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Sensory processing problems in autism: Mice reveal brain mechanisms, treatment potential

August 29, 2014

The following is from a post originally written for Vector, Boston Children’s Hospital’s science and clinical innovation blog.

Nadine Autism MSI Graphic

A mouse study explores how sound and touch information come together in the autistic brain (Image courtesy of Nadine Gogolla)

Families of children with autism spectrum disorder have long noted sensory processing difficulties such as heightened sensitivity to noise, touch or smell—or even specific foods or clothing textures—earning sensory processing a place in the official DSM-5 description of the disorder.

“A high proportion of kids with autism spectrum disorder will have difficulty tolerating certain kinds of sensory inputs,” says Carolyn Bridgemohan, MD, co-director of the Autism Spectrum Center at Boston Children’s Hospital. Others, she adds, are less sensitive to certain stimuli, showing a higher tolerance for pain or excessively hot or cold temperatures.

A study published last week in Neuron uses mouse models to shed new light on the brain mechanisms that underlie sensory processing abnormalities in autism. Led by Takao K. Hensch, PhD, of the Department of Molecular and Cellular Biology at Harvard and the F.M. Kirby Neurobiology Center at Boston Children’s, researchers examined how the brain integrates sound and touch information in a deep brain region called the insula. In several studies of people with autism, the insula has come up as an area of abnormal activity or connectivity.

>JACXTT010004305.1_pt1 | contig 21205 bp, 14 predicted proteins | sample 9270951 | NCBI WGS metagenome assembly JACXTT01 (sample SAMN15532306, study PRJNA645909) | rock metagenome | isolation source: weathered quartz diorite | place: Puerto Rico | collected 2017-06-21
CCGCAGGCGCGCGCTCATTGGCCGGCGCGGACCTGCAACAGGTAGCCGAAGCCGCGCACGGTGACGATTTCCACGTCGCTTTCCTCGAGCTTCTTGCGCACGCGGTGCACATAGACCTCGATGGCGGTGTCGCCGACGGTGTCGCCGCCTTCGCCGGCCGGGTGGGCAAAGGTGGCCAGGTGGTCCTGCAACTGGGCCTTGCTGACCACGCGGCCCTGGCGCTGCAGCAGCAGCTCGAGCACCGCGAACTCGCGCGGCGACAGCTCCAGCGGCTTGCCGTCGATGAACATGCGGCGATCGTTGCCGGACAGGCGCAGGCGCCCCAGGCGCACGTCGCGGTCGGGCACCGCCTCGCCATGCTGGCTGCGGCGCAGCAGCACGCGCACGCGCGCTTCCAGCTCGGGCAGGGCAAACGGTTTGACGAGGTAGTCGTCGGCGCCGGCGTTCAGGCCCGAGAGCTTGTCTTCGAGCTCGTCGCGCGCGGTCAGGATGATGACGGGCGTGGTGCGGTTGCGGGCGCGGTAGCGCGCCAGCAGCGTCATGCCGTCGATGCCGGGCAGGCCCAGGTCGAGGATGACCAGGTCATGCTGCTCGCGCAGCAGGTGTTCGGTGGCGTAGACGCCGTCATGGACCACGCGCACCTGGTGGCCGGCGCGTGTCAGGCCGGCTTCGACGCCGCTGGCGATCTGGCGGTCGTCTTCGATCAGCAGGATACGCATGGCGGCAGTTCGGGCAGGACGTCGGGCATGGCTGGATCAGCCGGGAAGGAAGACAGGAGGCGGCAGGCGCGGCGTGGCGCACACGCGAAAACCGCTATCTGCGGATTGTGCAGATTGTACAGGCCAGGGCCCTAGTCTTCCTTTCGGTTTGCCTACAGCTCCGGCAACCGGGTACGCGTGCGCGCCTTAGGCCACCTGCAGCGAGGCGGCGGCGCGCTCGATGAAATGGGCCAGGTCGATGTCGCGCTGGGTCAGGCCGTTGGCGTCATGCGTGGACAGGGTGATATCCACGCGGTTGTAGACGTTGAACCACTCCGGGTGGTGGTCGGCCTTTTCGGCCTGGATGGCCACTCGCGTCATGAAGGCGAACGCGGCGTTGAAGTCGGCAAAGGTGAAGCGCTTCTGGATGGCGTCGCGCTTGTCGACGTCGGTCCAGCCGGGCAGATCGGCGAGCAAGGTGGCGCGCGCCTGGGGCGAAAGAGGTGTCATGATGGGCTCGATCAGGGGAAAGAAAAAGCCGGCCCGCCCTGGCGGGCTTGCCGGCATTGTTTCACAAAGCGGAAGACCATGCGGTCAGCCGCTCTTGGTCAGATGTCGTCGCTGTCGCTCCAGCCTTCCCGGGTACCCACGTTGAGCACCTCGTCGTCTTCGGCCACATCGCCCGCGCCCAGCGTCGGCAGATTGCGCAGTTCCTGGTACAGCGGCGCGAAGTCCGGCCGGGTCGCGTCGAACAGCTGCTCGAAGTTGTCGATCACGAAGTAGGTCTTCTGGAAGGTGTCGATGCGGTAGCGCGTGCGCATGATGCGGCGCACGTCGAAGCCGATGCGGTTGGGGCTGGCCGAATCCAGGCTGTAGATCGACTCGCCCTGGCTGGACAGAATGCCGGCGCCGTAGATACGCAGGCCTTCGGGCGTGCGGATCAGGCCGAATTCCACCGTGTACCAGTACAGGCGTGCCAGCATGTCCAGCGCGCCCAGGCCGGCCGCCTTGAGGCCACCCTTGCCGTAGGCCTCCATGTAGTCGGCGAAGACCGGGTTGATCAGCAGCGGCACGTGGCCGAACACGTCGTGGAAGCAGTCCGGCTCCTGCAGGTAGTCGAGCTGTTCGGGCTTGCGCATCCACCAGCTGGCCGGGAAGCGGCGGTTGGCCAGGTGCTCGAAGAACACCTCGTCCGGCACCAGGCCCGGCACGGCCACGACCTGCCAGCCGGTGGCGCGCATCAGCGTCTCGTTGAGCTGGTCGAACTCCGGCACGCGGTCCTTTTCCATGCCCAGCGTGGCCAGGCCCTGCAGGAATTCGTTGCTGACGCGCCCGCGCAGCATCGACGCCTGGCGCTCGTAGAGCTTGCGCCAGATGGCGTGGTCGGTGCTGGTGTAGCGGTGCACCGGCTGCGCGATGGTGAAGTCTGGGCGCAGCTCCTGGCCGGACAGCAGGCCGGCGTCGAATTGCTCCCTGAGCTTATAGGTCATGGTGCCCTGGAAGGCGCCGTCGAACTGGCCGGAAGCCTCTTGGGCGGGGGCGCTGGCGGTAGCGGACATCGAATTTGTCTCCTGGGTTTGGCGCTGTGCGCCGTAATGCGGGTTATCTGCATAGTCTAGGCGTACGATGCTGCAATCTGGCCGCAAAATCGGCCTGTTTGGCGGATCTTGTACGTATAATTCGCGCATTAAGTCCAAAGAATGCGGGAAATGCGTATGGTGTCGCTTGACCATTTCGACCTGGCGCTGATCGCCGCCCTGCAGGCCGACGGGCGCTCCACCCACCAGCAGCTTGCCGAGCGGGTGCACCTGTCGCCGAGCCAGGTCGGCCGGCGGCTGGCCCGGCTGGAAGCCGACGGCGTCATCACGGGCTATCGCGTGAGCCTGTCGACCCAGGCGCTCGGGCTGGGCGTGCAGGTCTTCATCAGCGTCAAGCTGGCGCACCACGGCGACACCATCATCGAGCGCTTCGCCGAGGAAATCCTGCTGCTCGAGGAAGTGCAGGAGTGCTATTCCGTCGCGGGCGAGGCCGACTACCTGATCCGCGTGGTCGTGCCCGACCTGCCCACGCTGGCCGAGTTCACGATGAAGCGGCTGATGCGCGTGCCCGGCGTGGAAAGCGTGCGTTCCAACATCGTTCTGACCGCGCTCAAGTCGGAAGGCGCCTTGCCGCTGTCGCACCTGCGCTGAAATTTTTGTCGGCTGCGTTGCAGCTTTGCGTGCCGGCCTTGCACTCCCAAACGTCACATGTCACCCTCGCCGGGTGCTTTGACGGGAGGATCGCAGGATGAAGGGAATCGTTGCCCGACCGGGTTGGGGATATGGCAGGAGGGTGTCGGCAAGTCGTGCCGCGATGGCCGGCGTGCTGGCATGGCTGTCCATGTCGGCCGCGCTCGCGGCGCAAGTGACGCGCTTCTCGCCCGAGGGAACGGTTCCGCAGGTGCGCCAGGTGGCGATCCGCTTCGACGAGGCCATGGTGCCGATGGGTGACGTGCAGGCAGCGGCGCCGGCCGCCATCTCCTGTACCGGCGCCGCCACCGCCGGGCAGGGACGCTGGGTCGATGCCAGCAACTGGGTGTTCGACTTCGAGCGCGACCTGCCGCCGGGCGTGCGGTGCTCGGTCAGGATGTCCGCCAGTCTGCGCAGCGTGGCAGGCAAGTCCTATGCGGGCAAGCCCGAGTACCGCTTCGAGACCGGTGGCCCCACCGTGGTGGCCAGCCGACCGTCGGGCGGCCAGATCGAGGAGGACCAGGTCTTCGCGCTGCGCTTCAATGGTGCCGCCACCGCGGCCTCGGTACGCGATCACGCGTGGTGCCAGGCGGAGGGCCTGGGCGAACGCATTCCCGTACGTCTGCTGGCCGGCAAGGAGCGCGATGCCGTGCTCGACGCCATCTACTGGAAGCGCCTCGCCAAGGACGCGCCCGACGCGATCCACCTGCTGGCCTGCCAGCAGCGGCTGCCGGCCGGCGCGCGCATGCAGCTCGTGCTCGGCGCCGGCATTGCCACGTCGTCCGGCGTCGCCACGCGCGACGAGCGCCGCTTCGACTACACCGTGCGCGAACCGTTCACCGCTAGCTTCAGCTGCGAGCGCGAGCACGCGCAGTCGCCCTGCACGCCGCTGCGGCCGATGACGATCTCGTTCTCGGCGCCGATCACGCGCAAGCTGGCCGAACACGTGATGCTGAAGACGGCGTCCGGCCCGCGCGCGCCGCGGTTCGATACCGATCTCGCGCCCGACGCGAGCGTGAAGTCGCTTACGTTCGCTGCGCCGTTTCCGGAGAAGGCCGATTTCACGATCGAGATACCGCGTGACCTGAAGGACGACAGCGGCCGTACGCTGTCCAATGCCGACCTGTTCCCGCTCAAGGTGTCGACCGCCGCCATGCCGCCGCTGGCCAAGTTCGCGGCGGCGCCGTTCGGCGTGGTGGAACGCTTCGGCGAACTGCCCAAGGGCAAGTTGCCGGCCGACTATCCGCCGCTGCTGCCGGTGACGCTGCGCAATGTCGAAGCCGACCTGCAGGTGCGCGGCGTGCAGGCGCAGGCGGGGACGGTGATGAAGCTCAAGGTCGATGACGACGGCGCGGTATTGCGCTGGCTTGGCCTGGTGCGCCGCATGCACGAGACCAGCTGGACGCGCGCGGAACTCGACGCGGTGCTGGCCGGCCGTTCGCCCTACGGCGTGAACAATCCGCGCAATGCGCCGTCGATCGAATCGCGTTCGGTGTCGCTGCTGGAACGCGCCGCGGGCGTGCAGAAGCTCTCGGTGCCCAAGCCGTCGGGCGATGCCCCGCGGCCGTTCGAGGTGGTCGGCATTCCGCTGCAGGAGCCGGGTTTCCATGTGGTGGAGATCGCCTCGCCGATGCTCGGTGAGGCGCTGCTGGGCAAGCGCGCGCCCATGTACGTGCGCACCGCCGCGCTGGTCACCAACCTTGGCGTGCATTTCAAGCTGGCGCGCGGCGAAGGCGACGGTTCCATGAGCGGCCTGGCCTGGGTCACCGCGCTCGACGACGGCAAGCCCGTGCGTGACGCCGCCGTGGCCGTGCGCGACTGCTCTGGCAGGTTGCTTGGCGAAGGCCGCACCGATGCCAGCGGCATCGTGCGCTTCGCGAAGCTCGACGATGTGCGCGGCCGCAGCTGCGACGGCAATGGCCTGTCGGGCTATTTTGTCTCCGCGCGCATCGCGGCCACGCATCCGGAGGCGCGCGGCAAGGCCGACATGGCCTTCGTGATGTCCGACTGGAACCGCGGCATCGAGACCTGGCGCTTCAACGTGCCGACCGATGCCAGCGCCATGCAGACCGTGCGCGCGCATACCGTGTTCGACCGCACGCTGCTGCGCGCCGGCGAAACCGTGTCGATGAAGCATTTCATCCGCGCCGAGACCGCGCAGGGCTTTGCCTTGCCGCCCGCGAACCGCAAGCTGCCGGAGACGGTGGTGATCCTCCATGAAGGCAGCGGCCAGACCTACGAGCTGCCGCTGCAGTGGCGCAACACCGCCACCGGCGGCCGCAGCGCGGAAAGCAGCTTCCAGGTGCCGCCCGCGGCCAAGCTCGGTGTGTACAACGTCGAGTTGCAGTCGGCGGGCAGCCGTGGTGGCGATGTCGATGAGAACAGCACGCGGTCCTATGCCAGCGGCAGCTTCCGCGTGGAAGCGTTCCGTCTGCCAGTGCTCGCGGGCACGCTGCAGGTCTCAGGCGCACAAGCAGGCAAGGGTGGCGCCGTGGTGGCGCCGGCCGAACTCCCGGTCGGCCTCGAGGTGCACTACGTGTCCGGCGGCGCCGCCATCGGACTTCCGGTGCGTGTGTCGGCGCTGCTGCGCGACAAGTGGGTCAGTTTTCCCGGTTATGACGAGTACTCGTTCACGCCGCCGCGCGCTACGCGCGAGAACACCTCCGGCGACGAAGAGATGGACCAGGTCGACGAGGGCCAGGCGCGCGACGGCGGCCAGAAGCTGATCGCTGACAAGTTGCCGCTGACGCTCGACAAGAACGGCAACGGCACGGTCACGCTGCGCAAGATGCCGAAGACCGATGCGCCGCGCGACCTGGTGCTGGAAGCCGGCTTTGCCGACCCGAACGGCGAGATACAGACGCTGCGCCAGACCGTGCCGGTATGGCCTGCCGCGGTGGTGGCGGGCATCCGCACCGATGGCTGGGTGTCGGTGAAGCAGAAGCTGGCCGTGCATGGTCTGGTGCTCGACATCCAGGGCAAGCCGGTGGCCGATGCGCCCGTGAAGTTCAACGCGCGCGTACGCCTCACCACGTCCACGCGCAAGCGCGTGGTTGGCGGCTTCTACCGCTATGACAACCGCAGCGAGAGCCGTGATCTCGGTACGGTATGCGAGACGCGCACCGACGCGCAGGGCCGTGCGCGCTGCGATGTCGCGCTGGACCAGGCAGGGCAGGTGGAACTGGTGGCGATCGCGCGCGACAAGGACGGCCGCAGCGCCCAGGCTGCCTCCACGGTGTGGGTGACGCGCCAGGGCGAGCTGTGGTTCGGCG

In normal laboratory mice, the insula’s response to simultaneous sound and touch is often stronger than the sum of its responses to each stimulus separately. However, in four separate mouse models of autism, Hensch and colleagues found that the insula’s response to sound and touch together was actually less than the sum of its parts. This abnormality in sensory integration correlated with an imbalance in “excitatory” versus “inhibitory” signaling between neurons in the brain—and it could be prevented when the excitatory-inhibitory imbalance was corrected early with medication.

“Despite ample evidence in humans that the insula is deeply involved in hallmarks of the social brain, such as empathy, pain and urges, this is the first attempt to characterize its development in an animal model of autism,” says Hensch, also a member of the Center for Brain Science at Harvard and director of the Conte Center at Harvard, focused on developmental origins of mental illness.

Read the full story on Vector >>

One Comment leave one →
  1. September 22, 2014 9:06 AM

    Hello.This article was extremely fascinating, particularly because I was browsing for thoughts on this issue last Thursday.

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